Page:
Here at Classroom Struggle, we take a critical view of the charter school approach to improving the quality of K-12 education. While the larger arguments about what kind of education system we want and why our current one is flawed are important, it’s crucial first to have a grasp of the numbers.
In what will be an ongoing effort on this blog, we’re going to collect important statistics on charter schools in the Twin Cities and in Minnesota because much of this information is scattered and difficult to find. We believe that the numbers lend themselves to deep critiques—we’ll get to these in future posts—of the charter school movement, but for now take a look at the data for yourself:
My life has been feeling overwhelming recently. It makes me think about what we need to do to really support the kids in our increasingly diverse and segregated city schools who are going through things often objectively harder and newer to them than the busy-ness, pressures, and losses I have been facing as a white, college educated support staff. I’ve also been trying to think through an important question raised by Lisa Delpit: what does it mean to raise “other peoples’ children”, and how does this affect what we, as educators, do in our schools?
For me this question of race showed up in a real way in my senior year of high school, when me and my fellow students began to talk about what was then called the “achievement gap”. In a brief, painful reflection, it became clear that we as students–and teachers–knew that certain students were slated to go to prison, others to state schools, and others to fancy colleges. And not only did we all seem to know this tracking process at hauntingly early ages—five? ten?—but somehow this knowledge didn’t change anything. There seemed to be “nothing we could do”. I’m sure that teachers and students were not the only ones haunted by these seemingly pre-written scripts. Who could feel this harder and more painfully than parents? Raising a child yet feeling powerless to change the trajectory of their son or daughter in a brutal system beyond your control. You see and hear parents trying, or being told, to do all sorts of things in this situation. Discipline your children. Change schools. Send them to live with relatives in Iowa for the summer or forever. Get them into sports. Eliminate their freedom. Show them they are loved.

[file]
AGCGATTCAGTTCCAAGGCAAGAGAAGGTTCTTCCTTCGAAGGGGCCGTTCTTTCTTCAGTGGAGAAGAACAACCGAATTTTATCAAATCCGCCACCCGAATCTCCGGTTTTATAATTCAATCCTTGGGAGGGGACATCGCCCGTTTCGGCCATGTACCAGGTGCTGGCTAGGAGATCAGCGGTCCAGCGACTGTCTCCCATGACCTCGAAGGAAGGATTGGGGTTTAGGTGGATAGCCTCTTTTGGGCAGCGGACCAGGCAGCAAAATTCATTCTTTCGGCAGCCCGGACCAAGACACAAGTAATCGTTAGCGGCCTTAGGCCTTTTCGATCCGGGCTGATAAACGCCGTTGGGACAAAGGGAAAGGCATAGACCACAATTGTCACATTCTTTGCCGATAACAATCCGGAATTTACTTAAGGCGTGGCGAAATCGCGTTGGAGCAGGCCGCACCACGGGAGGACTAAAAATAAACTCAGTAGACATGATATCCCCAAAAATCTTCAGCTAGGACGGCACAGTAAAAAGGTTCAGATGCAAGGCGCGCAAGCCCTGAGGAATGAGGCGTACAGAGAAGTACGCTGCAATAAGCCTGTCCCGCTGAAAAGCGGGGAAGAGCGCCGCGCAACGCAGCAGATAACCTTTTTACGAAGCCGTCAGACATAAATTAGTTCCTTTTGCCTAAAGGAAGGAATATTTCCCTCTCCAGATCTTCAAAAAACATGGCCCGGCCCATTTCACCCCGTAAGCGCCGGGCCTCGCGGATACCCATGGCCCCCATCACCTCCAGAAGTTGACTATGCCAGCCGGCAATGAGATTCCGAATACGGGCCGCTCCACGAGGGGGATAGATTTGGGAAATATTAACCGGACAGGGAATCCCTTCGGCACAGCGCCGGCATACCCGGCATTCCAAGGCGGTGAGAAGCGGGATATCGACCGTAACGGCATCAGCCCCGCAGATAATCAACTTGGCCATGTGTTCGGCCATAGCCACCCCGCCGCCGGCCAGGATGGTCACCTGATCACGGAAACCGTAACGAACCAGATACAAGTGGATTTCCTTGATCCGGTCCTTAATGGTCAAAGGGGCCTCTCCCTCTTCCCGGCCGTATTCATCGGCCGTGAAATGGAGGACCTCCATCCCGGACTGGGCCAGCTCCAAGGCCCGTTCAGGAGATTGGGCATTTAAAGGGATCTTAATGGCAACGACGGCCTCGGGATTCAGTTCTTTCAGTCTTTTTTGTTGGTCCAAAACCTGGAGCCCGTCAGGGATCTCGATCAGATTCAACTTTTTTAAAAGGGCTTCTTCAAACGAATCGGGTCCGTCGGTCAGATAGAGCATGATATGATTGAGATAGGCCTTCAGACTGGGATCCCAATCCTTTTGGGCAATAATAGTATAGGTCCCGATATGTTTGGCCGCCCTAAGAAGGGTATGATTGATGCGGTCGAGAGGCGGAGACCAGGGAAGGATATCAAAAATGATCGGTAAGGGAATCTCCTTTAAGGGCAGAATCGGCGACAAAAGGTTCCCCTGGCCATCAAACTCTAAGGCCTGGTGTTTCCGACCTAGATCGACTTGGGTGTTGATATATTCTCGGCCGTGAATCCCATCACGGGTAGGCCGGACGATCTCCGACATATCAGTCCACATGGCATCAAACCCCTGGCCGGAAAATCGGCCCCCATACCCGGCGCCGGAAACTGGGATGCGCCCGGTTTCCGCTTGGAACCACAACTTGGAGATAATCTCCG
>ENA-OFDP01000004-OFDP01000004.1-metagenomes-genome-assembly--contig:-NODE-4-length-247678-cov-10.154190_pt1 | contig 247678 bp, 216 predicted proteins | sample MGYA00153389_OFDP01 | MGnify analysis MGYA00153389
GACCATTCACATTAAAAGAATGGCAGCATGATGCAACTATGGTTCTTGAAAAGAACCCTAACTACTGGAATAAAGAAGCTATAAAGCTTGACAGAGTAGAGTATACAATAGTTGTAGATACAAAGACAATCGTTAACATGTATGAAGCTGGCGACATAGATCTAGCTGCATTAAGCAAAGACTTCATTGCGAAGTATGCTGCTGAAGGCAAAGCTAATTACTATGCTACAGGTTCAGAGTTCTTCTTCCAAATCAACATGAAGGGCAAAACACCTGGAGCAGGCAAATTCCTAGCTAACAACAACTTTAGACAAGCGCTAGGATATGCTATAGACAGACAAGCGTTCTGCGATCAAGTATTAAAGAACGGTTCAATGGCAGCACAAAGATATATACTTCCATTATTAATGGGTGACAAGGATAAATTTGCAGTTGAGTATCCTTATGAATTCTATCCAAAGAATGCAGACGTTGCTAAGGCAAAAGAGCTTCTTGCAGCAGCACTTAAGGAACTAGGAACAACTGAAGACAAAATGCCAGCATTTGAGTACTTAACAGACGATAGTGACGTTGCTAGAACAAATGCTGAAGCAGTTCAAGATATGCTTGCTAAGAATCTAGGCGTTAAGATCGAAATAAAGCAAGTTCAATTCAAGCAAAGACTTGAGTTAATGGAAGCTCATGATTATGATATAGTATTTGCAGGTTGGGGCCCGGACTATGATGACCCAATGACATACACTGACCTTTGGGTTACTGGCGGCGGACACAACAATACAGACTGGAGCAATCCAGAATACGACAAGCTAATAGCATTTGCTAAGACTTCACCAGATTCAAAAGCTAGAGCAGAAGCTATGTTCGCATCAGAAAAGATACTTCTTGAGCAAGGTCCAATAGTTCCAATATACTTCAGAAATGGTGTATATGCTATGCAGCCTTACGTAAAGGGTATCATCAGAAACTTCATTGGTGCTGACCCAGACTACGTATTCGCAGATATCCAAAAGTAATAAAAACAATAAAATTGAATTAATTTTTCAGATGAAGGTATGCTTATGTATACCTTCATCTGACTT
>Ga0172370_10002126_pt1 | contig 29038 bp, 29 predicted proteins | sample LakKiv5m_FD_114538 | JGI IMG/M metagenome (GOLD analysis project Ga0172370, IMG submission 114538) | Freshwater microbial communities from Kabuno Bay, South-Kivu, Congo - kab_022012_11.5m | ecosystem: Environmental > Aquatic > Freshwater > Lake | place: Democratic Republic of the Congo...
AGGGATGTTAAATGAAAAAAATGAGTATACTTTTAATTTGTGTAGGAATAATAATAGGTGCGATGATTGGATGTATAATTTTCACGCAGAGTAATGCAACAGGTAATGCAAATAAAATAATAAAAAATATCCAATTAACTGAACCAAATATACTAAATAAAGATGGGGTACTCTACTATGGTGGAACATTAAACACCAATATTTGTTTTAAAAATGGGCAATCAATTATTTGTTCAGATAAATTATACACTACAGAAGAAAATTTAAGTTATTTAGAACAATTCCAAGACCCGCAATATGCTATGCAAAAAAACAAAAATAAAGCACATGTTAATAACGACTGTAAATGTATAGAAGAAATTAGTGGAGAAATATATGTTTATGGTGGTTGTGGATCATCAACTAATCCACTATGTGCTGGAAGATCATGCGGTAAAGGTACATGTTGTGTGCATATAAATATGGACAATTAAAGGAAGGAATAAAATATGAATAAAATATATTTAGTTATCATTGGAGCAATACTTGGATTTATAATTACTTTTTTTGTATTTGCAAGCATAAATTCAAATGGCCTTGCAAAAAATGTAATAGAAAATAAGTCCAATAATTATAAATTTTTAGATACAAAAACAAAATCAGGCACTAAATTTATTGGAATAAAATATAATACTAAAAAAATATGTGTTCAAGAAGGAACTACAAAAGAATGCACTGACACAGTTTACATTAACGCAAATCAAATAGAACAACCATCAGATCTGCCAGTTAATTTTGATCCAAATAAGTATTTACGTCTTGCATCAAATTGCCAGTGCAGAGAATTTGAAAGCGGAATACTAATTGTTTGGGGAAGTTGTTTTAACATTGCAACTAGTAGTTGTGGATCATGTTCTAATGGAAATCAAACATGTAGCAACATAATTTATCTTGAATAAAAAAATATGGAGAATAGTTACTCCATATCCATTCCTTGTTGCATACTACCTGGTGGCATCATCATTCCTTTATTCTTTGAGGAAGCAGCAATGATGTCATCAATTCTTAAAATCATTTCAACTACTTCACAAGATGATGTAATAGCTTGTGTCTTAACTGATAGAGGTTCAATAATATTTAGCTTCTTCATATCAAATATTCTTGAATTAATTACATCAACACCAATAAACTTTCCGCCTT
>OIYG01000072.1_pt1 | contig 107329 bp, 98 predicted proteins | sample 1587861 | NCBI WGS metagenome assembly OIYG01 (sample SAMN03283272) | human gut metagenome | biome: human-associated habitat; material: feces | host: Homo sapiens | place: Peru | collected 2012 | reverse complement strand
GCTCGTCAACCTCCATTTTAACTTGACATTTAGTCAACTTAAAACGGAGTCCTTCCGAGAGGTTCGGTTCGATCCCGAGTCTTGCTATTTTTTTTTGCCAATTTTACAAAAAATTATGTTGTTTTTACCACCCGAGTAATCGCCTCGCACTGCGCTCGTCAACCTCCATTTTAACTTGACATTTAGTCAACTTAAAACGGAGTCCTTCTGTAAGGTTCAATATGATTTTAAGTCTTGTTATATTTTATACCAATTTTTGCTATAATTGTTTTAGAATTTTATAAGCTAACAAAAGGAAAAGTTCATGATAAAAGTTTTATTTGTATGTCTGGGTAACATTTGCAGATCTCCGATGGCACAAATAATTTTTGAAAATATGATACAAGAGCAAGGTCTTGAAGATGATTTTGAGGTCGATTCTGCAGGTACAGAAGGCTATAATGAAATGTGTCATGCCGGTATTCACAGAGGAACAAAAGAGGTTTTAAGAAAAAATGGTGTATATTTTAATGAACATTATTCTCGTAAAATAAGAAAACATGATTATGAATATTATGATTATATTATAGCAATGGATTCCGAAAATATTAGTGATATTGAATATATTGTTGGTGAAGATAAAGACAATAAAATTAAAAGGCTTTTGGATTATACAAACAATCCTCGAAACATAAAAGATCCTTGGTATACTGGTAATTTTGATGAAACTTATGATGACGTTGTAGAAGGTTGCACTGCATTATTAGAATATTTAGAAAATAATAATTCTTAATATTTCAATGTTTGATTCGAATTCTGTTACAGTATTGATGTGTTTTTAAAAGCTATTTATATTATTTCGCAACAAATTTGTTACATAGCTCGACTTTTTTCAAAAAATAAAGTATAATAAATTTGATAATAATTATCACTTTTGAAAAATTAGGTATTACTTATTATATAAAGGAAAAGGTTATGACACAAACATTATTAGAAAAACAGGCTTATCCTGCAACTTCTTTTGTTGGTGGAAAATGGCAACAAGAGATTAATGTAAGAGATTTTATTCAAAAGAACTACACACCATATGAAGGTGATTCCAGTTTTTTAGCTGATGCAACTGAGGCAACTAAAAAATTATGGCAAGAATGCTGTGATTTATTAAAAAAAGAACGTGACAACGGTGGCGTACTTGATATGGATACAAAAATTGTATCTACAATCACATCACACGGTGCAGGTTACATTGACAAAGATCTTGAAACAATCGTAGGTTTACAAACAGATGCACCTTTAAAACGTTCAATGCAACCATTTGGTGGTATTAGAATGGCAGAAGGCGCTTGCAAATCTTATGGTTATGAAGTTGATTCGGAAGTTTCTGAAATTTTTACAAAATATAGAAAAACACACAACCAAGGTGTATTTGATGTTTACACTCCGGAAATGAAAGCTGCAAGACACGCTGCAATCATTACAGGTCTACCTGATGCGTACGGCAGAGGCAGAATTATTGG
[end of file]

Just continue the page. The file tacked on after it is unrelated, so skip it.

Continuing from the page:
While we at Classroom Struggle are not endorsing candidates we were interested to know more about the candidates running for Union President of both the ESP and Teacher’s Unions in Minneapolis, and are excited to see more dialog and debate about our unions and their role in education. See our interview with Shaun Laden, Candidate for President of the ESP Local of the Minneapolis Federation of Teachers, below.
This February, some of us were lucky enough to meet some Chilean Anarchists who gave a talk about lessons from the education struggle in Chile where there has been a massive student- and society-wide movement for free public education during the past decade.
Chile’s schools, like much of its society, were privatized by the US-backed dictator Augusto Pinochet in the 1980s through the creation of a privatized market in education. The key part of this was the creation of a voucher system where privately run schools—charter schools—could receive a certain amount of public funding per student. This, along with an amendment that allowed such schools to charge tuition and fees, has created a “pay to play” education system in Chile, where schools are ranked by test scores and are some of the most unequal and segregated in the world.
by Erin Dyke, member of the IWW Education Organizing Committee
More than 50 people came together for the first social justice education community meal of 2014 on February 16th, to explore the prevailing trend toward managed instruction in our schools and potential alternatives. We gnoshed on a delicious (and free!) Sunday brunch of fruits, eggs, potato hash, breads, and other treats while we caught up with old friends and made new comrades. We want to take some time to reflect on what we learned from our time together and consider ways to move forward to fight against the forced de-skilling of students and educators.
Do teachers and other educators have power to change things in our schools? Everyday I talk to teachers who are upset, saddened by negative changes, struggling to ensure all of their students succeed. Many days I ask my co-workers what we can do, or if they can help with something. Sometimes they say yes, but mostly they say they are too busy to do anything. Sometimes I feel like we are too busy drowning to organize a raft to save ourselves.
The new year is already shaping up to be a momentous one for education organizing in St Paul. In the past month St Paul has seen a charter school vote to unionize and the executive board of the St Paul Federation of Teachers (SPFT) call for a vote to strike. Classroom Struggle hopes to have longer articles on each of these developments up soon so stay tuned, but we keep you informed with these two brief newsflashes.
This blog is a project of the Twin Cities IWW Education Organizing Committee, a group of education organizers open to all K-12 public education workers. We strive to bring together educators, students, parents and caregivers, and communities from across the Twin Cities who believe that another kind of education possible. We are working to identify and eliminate the ways schools perpetuate injustice, and seek to transform our education system on the principles of community self-determination and worker control, sustainability, freedom, and social justice.